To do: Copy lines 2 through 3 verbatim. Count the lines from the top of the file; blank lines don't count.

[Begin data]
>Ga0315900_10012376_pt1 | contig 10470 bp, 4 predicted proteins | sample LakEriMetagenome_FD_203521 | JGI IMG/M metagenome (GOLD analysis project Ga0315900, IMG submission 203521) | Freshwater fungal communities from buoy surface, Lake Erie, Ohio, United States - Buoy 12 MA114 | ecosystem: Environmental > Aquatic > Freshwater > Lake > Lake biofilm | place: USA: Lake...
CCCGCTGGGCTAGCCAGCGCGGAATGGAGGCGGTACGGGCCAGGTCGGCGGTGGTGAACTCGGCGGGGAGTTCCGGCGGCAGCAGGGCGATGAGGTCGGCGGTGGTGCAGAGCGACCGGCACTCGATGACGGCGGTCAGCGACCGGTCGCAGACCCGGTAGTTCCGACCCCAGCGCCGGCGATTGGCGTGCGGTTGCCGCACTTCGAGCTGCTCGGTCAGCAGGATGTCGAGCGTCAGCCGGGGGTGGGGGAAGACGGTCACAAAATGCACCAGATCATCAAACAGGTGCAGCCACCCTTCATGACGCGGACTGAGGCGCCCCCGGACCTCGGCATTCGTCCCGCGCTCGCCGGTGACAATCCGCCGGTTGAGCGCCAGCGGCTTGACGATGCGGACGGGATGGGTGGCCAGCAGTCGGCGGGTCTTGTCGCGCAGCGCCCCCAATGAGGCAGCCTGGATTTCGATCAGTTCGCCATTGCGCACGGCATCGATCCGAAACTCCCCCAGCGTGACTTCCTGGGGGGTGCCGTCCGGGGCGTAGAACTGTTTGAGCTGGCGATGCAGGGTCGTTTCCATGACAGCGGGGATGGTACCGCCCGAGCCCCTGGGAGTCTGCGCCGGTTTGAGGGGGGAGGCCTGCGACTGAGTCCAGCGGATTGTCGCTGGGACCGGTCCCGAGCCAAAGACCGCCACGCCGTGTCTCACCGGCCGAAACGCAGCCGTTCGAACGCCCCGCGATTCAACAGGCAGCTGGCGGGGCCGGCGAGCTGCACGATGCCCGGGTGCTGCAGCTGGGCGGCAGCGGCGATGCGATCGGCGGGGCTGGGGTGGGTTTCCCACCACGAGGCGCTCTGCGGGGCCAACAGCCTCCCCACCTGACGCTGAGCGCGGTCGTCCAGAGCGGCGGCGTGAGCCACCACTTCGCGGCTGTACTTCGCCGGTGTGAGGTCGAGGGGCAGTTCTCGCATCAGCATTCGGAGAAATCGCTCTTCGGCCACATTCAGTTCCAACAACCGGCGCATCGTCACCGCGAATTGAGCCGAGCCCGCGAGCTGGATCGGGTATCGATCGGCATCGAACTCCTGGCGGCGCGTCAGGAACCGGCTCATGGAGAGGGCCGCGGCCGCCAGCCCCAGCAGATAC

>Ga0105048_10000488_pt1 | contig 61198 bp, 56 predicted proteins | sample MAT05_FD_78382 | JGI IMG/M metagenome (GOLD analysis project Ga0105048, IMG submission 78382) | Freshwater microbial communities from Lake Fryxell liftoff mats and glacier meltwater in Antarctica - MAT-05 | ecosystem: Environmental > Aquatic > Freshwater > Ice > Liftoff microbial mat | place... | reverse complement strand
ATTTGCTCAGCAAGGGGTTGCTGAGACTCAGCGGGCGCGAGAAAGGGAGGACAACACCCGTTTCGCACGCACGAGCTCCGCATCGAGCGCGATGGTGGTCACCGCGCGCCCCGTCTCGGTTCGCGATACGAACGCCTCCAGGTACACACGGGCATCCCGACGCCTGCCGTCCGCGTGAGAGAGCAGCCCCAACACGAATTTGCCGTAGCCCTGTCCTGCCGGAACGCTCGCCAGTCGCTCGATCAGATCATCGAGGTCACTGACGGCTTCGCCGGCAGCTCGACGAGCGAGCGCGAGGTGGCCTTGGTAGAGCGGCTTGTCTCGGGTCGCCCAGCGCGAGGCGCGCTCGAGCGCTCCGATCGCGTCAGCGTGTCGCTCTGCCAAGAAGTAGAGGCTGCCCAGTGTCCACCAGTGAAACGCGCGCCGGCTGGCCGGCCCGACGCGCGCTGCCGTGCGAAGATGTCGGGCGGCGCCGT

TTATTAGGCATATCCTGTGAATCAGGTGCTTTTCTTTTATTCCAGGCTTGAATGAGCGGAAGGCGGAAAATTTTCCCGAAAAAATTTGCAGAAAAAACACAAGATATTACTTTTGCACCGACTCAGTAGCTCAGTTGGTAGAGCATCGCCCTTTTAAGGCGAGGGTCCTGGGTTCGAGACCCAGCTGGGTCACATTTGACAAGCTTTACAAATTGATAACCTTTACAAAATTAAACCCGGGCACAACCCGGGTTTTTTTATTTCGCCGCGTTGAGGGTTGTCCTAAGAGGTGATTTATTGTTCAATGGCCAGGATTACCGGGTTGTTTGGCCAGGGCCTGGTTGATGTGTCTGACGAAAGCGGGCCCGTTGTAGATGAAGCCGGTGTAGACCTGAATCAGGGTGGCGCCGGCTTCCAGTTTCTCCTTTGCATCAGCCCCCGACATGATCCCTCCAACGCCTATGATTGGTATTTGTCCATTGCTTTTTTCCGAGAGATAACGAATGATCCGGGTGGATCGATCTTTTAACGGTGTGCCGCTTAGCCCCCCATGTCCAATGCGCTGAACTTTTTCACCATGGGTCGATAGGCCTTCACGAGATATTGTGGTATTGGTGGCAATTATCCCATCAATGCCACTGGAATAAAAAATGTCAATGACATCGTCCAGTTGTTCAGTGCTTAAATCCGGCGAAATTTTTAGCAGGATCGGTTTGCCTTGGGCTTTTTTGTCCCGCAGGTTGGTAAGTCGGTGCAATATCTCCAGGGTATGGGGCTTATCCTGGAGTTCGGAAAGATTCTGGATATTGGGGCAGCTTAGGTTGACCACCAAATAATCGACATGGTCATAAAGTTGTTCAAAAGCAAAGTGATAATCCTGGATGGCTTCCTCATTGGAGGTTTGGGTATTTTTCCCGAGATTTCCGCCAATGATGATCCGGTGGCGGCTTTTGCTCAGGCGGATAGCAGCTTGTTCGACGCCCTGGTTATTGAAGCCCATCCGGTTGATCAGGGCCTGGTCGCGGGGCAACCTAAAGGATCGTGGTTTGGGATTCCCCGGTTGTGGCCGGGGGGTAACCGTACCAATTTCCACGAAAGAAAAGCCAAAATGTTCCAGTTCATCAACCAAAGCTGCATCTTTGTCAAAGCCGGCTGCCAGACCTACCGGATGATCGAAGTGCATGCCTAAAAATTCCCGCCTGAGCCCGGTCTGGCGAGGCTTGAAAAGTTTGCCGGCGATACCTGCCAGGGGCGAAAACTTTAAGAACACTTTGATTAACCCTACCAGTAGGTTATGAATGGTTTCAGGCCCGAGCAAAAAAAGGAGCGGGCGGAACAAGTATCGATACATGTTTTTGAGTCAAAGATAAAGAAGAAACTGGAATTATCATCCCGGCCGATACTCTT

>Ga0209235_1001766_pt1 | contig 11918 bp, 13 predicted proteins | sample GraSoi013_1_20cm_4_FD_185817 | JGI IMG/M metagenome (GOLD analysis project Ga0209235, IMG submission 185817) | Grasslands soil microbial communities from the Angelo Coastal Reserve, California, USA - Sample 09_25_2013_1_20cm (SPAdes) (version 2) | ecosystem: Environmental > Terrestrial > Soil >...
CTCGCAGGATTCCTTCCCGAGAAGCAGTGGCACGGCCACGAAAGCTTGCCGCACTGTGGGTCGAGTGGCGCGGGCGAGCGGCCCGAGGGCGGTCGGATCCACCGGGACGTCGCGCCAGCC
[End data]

CCCGCTGGGCTAGCCAGCGCGGAATGGAGGCGGTACGGGCCAGGTCGGCGGTGGTGAACTCGGCGGGGAGTTCCGGCGGCAGCAGGGCGATGAGGTCGGCGGTGGTGCAGAGCGACCGGCACTCGATGACGGCGGTCAGCGACCGGTCGCAGACCCGGTAGTTCCGACCCCAGCGCCGGCGATTGGCGTGCGGTTGCCGCACTTCGAGCTGCTCGGTCAGCAGGATGTCGAGCGTCAGCCGGGGGTGGGGGAAGACGGTCACAAAATGCACCAGATCATCAAACAGGTGCAGCCACCCTTCATGACGCGGACTGAGGCGCCCCCGGACCTCGGCATTCGTCCCGCGCTCGCCGGTGACAATCCGCCGGTTGAGCGCCAGCGGCTTGACGATGCGGACGGGATGGGTGGCCAGCAGTCGGCGGGTCTTGTCGCGCAGCGCCCCCAATGAGGCAGCCTGGATTTCGATCAGTTCGCCATTGCGCACGGCATCGATCCGAAACTCCCCCAGCGTGACTTCCTGGGGGGTGCCGTCCGGGGCGTAGAACTGTTTGAGCTGGCGATGCAGGGTCGTTTCCATGACAGCGGGGATGGTACCGCCCGAGCCCCTGGGAGTCTGCGCCGGTTTGAGGGGGGAGGCCTGCGACTGAGTCCAGCGGATTGTCGCTGGGACCGGTCCCGAGCCAAAGACCGCCACGCCGTGTCTCACCGGCCGAAACGCAGCCGTTCGAACGCCCCGCGATTCAACAGGCAGCTGGCGGGGCCGGCGAGCTGCACGATGCCCGGGTGCTGCAGCTGGGCGGCAGCGGCGATGCGATCGGCGGGGCTGGGGTGGGTTTCCCACCACGAGGCGCTCTGCGGGGCCAACAGCCTCCCCACCTGACGCTGAGCGCGGTCGTCCAGAGCGGCGGCGTGAGCCACCACTTCGCGGCTGTACTTCGCCGGTGTGAGGTCGAGGGGCAGTTCTCGCATCAGCATTCGGAGAAATCGCTCTTCGGCCACATTCAGTTCCAACAACCGGCGCATCGTCACCGCGAATTGAGCCGAGCCCGCGAGCTGGATCGGGTATCGATCGGCATCGAACTCCTGGCGGCGCGTCAGGAACCGGCTCATGGAGAGGGCCGCGGCCGCCAGCCCCAGCAGATAC

>Ga0105048_10000488_pt1 | contig 61198 bp, 56 predicted proteins | sample MAT05_FD_78382 | JGI IMG/M metagenome (GOLD analysis project Ga0105048, IMG submission 78382) | Freshwater microbial communities from Lake Fryxell liftoff mats and glacier meltwater in Antarctica - MAT-05 | ecosystem: Environmental > Aquatic > Freshwater > Ice > Liftoff microbial mat | place... | reverse complement strand